This is a brightly colored app that engages kids to learn core reading and writing skills. The activities are presented in a patterned way which requires children to finish specific tasks before moving on which is important for early learning skills. I also liked that as you traced letters or spelled words out that they were sounded out which helped kids attribute the letter sound to the written letter. Our favorite section – since my son knew many of the sight words was the original story content. My son enjoyed hearing the stories – although I did have to adjust the word speed so he could follow along more easily – the words were spoken quickly and at times the highlighting and words didn’t match what was being said. We also liked the sight phrases since my son has moved on beyond his core sight words and wanted to work more on putting words together.
In terms of improvements – at times it was hard to discern the word as it was spoken and it would be nice if you could have a second choice. It would also be nice if the app dynamically adjusted based on if you were getting answers right or wrong. A visual cue especially for the easier lessons would be helpful too if a child is getting answers wrong – for example showing a picture of a mat along with the spoken word and spelling it out. I would also like to see the option to “test” so that children can test out of content they might have already learned which would make it repetitive. Some of the letter formation was different compared to what my son learned in school, but that may vary based on geography. My son also asked for some sort of “trophy” or reward that you could earn after completing levels which would demonstrate mastery. It would also be nice if you could transfer progress from device to device – my son played both on my iPhone and iPad and was frustrated when he had to repeat things he had done before. I’d also like to be able to export my lesson progress. I’d also like to see more options for the letter formation as my son didn’t learn with the manuscript option in school.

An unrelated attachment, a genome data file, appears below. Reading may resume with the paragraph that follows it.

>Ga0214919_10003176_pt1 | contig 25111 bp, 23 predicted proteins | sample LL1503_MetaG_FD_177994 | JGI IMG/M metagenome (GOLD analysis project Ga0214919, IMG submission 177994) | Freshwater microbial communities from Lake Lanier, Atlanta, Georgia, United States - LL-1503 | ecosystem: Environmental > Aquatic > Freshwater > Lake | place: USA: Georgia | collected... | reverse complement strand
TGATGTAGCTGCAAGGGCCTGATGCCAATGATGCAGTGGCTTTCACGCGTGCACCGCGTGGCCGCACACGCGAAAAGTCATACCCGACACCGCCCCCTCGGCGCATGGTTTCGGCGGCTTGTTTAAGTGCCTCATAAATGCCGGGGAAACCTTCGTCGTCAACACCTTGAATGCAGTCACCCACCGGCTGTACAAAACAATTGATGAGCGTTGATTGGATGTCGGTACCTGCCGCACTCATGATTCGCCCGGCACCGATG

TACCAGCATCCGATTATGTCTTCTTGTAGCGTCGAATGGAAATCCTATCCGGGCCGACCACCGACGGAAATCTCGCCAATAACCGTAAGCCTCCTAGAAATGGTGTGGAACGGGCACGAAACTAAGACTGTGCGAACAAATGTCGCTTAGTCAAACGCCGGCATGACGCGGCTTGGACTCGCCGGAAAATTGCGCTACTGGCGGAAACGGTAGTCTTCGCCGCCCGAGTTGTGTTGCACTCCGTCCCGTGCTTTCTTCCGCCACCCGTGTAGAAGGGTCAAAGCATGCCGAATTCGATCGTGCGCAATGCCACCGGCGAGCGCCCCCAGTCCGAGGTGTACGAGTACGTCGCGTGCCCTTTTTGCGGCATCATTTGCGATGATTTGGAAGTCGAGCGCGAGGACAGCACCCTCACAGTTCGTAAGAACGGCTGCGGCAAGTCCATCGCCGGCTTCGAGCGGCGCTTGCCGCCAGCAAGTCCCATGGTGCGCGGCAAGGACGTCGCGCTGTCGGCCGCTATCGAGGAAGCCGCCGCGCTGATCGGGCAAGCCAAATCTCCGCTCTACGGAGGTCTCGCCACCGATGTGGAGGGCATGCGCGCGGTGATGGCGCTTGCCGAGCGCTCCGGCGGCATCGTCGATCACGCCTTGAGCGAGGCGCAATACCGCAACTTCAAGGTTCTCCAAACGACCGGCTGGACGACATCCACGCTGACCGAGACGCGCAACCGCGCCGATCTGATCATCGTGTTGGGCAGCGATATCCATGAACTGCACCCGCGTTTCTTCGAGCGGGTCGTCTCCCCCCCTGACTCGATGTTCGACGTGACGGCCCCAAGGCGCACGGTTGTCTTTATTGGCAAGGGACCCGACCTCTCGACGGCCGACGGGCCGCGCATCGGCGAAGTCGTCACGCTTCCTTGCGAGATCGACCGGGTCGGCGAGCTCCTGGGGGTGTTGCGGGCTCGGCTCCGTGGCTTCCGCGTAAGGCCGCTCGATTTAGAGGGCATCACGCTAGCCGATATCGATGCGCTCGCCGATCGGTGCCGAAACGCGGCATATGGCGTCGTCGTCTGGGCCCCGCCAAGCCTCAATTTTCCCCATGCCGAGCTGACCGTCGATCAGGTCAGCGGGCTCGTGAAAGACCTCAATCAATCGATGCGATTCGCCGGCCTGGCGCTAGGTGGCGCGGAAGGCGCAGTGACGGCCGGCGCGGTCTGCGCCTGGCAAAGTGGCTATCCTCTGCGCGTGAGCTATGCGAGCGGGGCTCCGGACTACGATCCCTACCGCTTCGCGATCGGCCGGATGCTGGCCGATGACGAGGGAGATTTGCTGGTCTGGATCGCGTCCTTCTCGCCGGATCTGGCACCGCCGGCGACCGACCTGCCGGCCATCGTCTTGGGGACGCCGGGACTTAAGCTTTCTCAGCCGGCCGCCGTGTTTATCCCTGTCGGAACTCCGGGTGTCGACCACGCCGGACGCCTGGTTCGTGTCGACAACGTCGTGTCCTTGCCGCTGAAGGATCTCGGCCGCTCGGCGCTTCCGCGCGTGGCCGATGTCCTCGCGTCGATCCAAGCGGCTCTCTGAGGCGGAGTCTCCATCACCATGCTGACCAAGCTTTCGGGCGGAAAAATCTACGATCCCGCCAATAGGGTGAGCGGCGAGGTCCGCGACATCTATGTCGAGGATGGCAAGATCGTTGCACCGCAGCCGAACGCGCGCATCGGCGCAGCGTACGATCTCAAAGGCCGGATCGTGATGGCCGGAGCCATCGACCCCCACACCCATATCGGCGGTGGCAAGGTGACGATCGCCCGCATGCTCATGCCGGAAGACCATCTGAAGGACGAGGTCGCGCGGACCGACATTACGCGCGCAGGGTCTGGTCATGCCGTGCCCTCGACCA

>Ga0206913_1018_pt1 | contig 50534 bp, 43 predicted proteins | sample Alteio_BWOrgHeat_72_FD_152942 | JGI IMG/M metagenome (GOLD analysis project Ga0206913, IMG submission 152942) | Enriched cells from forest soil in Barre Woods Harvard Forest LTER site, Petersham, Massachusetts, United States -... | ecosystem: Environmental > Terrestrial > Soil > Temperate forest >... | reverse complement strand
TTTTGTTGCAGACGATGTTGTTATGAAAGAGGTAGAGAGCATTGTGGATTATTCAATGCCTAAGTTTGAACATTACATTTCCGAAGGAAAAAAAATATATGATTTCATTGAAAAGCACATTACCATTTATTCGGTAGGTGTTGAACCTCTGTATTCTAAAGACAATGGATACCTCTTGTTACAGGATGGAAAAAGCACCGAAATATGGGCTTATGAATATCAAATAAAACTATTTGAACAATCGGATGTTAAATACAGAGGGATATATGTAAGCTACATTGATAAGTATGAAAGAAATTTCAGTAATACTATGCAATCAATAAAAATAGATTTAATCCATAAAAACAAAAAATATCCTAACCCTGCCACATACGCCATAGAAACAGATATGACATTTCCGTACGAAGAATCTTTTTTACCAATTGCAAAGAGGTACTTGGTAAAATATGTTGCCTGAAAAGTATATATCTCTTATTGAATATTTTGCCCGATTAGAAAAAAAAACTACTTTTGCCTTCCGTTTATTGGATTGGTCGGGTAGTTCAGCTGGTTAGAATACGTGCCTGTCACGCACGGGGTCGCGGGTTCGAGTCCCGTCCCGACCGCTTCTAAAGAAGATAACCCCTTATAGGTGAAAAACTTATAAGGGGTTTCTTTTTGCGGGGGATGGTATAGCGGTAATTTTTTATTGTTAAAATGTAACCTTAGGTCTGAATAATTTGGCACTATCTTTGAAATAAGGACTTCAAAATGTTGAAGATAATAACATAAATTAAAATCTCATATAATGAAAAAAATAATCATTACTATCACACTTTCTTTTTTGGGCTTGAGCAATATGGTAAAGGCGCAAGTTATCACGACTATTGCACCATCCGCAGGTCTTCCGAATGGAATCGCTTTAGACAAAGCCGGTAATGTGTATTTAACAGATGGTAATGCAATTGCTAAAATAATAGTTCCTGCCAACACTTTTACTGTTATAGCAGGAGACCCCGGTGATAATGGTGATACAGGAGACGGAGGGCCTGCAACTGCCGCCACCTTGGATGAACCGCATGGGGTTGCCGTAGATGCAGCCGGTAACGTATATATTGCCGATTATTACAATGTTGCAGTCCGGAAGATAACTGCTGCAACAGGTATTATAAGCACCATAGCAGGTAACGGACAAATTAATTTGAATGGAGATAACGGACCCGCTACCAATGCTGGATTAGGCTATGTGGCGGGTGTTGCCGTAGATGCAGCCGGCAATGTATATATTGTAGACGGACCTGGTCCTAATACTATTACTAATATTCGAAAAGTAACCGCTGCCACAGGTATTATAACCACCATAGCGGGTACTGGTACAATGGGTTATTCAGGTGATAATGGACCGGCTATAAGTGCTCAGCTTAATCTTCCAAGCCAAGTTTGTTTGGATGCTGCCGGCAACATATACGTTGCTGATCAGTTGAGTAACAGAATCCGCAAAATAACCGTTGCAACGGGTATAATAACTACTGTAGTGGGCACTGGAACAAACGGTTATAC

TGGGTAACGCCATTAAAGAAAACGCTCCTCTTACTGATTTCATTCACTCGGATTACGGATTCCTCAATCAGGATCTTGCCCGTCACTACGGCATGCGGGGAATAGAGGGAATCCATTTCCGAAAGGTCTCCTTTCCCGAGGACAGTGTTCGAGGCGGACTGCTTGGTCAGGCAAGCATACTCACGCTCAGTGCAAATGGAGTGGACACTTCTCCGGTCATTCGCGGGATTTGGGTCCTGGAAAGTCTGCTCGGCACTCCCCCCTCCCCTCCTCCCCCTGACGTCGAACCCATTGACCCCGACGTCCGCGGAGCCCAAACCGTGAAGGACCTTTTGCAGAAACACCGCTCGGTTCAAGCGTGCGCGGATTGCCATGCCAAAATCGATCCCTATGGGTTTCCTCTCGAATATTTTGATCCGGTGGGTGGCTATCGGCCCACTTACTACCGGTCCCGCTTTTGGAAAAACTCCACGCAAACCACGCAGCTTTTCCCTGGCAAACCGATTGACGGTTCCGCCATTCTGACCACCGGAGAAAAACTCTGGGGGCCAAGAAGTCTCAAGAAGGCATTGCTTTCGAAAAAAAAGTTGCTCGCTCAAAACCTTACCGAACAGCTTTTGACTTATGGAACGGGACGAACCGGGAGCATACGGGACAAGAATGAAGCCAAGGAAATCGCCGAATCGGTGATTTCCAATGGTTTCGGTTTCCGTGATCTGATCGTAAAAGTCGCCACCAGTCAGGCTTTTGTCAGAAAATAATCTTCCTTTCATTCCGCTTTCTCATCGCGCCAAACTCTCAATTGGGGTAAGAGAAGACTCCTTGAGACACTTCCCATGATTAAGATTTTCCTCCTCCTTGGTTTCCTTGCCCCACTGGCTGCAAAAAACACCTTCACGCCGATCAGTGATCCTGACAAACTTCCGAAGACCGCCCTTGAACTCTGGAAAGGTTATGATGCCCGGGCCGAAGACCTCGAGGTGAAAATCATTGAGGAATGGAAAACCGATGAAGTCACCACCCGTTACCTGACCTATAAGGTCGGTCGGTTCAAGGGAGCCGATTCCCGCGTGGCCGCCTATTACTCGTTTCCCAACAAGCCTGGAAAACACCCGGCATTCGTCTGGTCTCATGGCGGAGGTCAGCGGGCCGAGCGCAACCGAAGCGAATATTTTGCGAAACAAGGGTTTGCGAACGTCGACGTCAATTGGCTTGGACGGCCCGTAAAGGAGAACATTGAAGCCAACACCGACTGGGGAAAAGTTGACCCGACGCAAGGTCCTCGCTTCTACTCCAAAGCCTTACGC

Overall, this is a content rich app which will help kids with a number of skills including letter formation, letter sounds, reading comprehension and sight words. It is a great app to help kids with learning or one to help them practice over the summertime and prevent the #summerslide. The app includes a parental gated area with a multiplication problem that does have external links. There are no in-app purchases.
Category: Requirements: Compatible with
Size: 0 MB